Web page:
In another dynamic move Josh insists on calling his position “Re-Creation Officer” instead of “Recreation Officer”.
Josh has been “Hussing into things” at OUSA, like “having a visible and relatable presence on the heritage streets,” and “running numerous grassroots student cultural events on the heritage streets,” brilliantly passing off attending flat parties on Hyde and Castle as actual work.
He has been “existing in and around Dunedin for the last 7 years,” feeling “the very positive rhythms and relationships,” and “making wonderful and authentic connections [. . .] the communal enthusiasm empowers and invigorates me”.
“Re-Creation is a huge part of our shared and individual existences,” he says, sending a shiver down Critic’s collective chakras.
He concluded his report with a 300+ word meditation on why psychedelic drugs should be legal. Here’re large portions of it verbatim:
“I wish to bring Kava nights onto campus, to start regular alcohol free ecstatic dance parties, and to introduce an alternative to the prevailing hegemony of the abuse of an addictive depressant and neurotoxin [alcohol] that is currently tacitly facilitated on an societal, organisational, and institutional level; causing so much unnecessary pain.”
“There are so many alternatives to this vicious substance that are not currently legal, but the science is rapidly indicating are MUCH less damaging (eg newly emerging clinical peer reviewed literature on MDMA, Psilocybin, LSD, etc) – and potentially even healing/empowering in the right circumstances.”
“The current unregulated status of the market has meant that cheap and dirty research chemicals have started to permeate the black market in this country – seeing waves of hospitalisations from fake MDMA in Canterbury, deaths from synthetic Cannabis in Auckland, and the presence of the super potent and deadly opioid Fentanyl at festivals on or fair shores. How many more deaths will it take before we can have a responsible conversation about this as a society? Our current legal framework is erroneous, and based on an outdated and archaic paradigm.”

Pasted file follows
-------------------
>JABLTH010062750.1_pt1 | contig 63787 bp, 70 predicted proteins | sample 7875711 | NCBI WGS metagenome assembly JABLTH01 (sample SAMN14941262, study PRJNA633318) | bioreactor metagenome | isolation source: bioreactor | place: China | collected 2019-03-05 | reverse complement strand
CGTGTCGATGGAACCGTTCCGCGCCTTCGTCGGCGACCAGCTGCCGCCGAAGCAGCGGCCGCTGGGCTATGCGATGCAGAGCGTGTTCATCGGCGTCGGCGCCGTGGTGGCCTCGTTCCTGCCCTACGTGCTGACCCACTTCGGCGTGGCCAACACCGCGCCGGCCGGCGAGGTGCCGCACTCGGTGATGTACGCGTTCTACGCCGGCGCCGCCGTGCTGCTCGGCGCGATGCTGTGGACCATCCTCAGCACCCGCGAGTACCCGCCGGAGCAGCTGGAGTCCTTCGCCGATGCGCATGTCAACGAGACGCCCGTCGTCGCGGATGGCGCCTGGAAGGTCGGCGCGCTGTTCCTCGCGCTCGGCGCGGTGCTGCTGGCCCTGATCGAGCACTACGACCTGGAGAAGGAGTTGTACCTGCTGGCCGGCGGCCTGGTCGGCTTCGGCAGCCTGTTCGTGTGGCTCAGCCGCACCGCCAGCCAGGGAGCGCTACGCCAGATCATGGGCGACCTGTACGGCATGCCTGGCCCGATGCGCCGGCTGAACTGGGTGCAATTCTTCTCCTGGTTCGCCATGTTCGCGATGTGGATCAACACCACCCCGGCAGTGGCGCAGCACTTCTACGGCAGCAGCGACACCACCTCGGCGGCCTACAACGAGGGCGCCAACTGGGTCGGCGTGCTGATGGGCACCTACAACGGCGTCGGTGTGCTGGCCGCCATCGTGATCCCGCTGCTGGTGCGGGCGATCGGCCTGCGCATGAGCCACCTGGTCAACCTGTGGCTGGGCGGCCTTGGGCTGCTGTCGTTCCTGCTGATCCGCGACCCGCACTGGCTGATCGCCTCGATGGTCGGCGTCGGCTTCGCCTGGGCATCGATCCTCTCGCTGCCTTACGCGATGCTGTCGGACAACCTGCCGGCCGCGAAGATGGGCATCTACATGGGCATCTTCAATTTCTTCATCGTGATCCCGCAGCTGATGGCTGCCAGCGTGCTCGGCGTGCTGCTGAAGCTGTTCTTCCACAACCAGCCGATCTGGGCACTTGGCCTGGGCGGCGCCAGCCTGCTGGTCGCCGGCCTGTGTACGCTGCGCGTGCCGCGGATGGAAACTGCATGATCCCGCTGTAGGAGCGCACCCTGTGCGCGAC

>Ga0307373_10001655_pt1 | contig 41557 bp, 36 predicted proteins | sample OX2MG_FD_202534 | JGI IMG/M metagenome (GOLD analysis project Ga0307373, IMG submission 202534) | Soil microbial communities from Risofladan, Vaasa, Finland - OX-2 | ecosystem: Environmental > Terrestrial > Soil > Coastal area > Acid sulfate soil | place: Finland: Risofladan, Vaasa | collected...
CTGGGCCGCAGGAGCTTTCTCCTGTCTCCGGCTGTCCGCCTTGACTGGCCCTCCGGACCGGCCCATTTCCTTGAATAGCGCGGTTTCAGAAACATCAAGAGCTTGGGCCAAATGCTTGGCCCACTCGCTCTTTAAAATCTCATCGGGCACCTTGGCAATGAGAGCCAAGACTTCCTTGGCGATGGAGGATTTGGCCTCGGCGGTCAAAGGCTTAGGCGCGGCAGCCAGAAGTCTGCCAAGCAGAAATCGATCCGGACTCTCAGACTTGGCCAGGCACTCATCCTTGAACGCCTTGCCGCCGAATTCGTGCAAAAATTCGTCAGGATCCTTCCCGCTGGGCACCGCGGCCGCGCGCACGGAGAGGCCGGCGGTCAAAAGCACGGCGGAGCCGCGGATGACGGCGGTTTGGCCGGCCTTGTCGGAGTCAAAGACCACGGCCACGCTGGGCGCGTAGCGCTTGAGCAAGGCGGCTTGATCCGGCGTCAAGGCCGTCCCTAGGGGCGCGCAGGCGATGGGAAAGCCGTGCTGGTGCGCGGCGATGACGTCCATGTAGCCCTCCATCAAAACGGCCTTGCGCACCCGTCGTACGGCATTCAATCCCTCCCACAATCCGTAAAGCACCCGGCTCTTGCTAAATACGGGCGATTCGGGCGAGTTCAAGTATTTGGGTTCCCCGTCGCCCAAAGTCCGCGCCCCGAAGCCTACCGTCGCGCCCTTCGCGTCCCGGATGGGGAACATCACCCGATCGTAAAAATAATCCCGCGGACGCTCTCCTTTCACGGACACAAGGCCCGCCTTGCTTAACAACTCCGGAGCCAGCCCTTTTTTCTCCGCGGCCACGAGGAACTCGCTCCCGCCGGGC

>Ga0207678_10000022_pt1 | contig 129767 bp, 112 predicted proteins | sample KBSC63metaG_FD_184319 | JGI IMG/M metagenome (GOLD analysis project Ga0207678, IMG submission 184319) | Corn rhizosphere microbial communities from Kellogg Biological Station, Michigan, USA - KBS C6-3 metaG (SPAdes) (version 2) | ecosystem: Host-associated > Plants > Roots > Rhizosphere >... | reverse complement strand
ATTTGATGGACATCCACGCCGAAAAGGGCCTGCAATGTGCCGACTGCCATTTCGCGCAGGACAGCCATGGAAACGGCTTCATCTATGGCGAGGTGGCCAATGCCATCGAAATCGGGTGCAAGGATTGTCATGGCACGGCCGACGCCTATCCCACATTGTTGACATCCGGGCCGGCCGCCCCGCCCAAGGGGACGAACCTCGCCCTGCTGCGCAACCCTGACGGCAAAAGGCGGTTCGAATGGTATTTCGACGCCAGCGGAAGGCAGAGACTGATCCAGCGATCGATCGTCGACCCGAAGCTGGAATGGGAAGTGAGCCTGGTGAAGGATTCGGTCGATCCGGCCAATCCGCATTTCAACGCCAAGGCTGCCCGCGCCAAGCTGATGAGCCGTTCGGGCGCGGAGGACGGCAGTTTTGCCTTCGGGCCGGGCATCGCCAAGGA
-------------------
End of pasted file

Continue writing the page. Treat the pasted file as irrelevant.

“I believe OUSA has a responsibility to our students and to the youth to champion a change to the Misuse of Drugs Act and current legal statuses of the aforementioned substances. As the Re-Creation officer I feel it is my official duty to initiate these discourses, to challenge the prevailing hegemony, and provide alternative recreational options.”
“For the breathas, for the homies, for the sake of students that I know and love so deeply, I recommend that we take a scientifically based critical look at our current perspectives – before something truly tragic occurs under our jurisdiction.”
However, the big old grumpies on the exec refused to accept Josh’s report, demanding he resubmit it. It was a travesty.
“I think a couple of clauses were missing,” said party-pooper Abigail. “Your last three paragraphs for goals don’t contain any goals.”
“It needs to be put as ‘Recreation Officer’; it’s a formal document,” said fun-police Caitlin.
“I was under the impression that goals had to be measurable,” said Abigail, tediously and boringly. “The last three paragraphs are completely redundant,” she said, which is exactly what a square would say.
Despite Josh sitting on four committees (as his job requires), Abigail complained that he hadn’t voluntarily signed up for more. Abigail, no one cares that you sit on 17 committees (we assume; we couldn’t be bothered to count, because, you know, it’s boring).
The exec decided to make Josh resubmit the report. Which is bullshit. Josh is the best Re-Creation OUSA has ever had, and this report is the best quarterly report Critic has seen since the Golden Days.
Critic promises we’re not biased just because Josh has apparently been telling people to “read Critic”.
English is Umi’s second language so we can’t really make fun of her mistakes and her report was actually very thorough and pretty onto it, so that’s not very fun either. We’re just gonna ignore this one.